Let's think back to 2006, when 22-year-old Uruguayan model Luisel Ramos died of heart failure caused by anorexia nervosa. She'd just walked a runway show, and on the day of her death, she weighed in at approximately 96 lbs. at 5'9". Fast forward to 2007, when Luisel's 17-year-old sister, Eliana Ramos, died of a heart attack due to malnutrition whilst visiting her grandparents. The Ramos sisters are remembered predominantly for their tragedy — tragedy that could have been avoided. And if such tragedy can be avoided, shouldn't we be doing everything in our power to do so? To teach young women (and men) that living up to such a harsh standard of beauty is quite literally self-destructive?
In the same Cosmopolitan feature, model Sierra Anderson says, "I feel like it's good to let people know that [extreme thinness] is not healthy and it's not a look people want to see. People want to see natural women who work out and eat healthy and are not frail." But for a long time, this extreme thinness has been the predominant depiction of beauty that we've been presented with. Perhaps much of the public has wanted a variety of aesthetic imagery, but that hasn't stopped beauty and fashion industries from focusing on the extremely thin prototype — for crafting a vision of aspirational beauty that can, and very often does, lead to eating disorders.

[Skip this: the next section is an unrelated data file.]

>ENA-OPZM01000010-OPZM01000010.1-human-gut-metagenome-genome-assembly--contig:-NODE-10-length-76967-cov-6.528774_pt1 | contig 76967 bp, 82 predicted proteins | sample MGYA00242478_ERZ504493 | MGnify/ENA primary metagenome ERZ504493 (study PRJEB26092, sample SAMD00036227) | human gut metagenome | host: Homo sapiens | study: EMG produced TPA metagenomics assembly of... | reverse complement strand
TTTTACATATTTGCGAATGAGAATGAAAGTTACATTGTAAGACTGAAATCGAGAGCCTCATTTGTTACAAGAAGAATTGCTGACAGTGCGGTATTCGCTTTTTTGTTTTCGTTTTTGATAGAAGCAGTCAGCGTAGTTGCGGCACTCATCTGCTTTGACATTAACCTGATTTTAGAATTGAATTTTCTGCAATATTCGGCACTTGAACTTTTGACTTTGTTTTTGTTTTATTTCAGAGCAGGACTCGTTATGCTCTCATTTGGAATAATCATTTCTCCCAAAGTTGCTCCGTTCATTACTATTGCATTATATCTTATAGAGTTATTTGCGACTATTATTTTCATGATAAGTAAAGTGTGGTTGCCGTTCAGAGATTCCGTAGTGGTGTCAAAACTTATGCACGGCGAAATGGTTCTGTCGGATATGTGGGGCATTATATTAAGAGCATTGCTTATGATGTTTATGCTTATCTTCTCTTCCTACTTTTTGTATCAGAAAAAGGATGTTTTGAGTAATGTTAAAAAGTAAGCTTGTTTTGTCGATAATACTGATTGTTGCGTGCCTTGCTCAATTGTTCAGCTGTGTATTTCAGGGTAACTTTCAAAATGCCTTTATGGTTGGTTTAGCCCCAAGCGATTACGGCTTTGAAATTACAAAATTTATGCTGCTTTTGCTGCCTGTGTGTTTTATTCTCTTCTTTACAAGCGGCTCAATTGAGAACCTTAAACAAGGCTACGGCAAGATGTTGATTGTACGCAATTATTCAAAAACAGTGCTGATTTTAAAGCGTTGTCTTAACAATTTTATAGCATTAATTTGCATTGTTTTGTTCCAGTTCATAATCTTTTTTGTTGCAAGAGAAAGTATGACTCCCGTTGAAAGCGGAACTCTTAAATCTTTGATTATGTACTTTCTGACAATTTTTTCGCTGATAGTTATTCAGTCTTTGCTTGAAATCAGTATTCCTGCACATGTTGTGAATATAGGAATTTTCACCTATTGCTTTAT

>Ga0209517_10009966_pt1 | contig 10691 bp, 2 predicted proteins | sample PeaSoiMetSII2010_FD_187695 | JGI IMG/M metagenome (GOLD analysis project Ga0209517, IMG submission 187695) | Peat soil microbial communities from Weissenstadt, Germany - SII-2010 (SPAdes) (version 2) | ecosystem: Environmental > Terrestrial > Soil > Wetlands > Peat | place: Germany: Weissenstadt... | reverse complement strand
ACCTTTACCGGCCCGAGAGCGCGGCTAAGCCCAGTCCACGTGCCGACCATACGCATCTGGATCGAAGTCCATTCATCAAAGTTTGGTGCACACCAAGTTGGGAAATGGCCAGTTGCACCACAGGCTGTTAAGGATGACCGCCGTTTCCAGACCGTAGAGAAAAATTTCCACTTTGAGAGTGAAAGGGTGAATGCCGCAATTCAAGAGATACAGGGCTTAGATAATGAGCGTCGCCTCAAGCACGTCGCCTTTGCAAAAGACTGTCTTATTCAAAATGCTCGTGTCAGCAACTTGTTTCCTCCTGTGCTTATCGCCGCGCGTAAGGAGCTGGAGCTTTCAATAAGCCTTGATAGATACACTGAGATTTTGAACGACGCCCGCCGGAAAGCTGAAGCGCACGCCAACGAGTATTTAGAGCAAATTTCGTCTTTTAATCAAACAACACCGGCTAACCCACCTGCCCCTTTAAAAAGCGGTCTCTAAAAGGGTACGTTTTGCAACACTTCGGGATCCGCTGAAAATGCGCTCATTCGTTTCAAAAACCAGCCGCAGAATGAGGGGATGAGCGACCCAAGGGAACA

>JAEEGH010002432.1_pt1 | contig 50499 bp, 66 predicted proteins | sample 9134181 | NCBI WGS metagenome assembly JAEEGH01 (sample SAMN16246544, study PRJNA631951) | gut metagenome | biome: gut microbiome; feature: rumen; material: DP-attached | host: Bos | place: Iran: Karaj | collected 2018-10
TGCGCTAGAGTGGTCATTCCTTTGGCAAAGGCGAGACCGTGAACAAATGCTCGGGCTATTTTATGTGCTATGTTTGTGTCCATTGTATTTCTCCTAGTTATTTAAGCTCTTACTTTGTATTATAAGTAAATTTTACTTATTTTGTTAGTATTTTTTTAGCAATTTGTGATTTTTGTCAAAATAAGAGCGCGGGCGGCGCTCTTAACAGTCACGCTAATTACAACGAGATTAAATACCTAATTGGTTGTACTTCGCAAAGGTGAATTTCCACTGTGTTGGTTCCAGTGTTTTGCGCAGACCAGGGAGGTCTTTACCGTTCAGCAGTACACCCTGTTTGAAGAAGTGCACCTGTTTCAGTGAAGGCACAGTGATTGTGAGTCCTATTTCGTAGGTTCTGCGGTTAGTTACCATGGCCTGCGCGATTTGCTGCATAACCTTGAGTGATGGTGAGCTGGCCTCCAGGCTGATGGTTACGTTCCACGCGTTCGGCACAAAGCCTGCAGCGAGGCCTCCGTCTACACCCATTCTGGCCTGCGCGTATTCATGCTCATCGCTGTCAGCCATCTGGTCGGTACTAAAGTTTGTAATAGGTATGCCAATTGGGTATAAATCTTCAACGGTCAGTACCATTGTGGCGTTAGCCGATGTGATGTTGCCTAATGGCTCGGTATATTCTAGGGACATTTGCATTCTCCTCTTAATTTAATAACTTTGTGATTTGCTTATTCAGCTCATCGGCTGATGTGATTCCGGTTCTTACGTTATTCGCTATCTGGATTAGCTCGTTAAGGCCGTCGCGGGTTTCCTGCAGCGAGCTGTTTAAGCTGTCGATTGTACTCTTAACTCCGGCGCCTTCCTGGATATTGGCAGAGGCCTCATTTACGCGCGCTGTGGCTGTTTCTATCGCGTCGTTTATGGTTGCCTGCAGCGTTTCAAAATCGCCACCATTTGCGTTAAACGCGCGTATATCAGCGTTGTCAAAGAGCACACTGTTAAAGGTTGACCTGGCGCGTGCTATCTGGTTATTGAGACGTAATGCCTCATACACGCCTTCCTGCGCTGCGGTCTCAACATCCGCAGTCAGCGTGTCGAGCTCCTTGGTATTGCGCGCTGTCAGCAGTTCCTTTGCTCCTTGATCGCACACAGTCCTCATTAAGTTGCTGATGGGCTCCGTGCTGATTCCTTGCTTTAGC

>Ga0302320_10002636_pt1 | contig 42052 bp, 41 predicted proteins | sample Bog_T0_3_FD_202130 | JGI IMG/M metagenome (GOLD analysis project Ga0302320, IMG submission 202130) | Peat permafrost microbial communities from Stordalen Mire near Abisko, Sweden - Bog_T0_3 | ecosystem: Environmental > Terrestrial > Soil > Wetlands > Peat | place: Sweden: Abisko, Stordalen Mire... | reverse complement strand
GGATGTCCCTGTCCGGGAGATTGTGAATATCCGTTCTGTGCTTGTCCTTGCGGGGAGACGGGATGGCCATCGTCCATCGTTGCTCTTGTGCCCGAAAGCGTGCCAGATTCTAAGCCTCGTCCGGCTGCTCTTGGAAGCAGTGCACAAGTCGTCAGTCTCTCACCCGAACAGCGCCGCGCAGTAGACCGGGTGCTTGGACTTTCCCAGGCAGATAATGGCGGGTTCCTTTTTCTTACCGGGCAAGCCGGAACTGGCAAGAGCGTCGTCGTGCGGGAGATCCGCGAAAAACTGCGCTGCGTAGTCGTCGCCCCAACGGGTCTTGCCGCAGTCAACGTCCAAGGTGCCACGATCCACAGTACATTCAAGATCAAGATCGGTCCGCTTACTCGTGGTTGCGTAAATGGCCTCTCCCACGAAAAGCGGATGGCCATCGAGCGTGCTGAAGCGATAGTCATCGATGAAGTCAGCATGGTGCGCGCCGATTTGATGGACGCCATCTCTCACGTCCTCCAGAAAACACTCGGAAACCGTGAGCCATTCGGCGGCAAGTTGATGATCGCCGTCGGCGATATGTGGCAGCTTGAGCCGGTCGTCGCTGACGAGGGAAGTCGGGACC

Model Amanda (whose name was changed for the Cosmo piece) recalls a particularly troubling experience: "One time, during Fashion Week in New York, I went to a casting. They were like, 'Oh, great, you're a size 4, can you come in? We're looking on the larger end of things.'" This is equally problematic. When an industry makes it so that those within it begin to believe that a size 4 is exceptionally large, they're crafting a beauty ideal dependent on weight loss — a beauty ideal that says that a size 4 is somehow unnatural. And that subsequently suggests that anything larger than a size 4 is horrifically unnatural.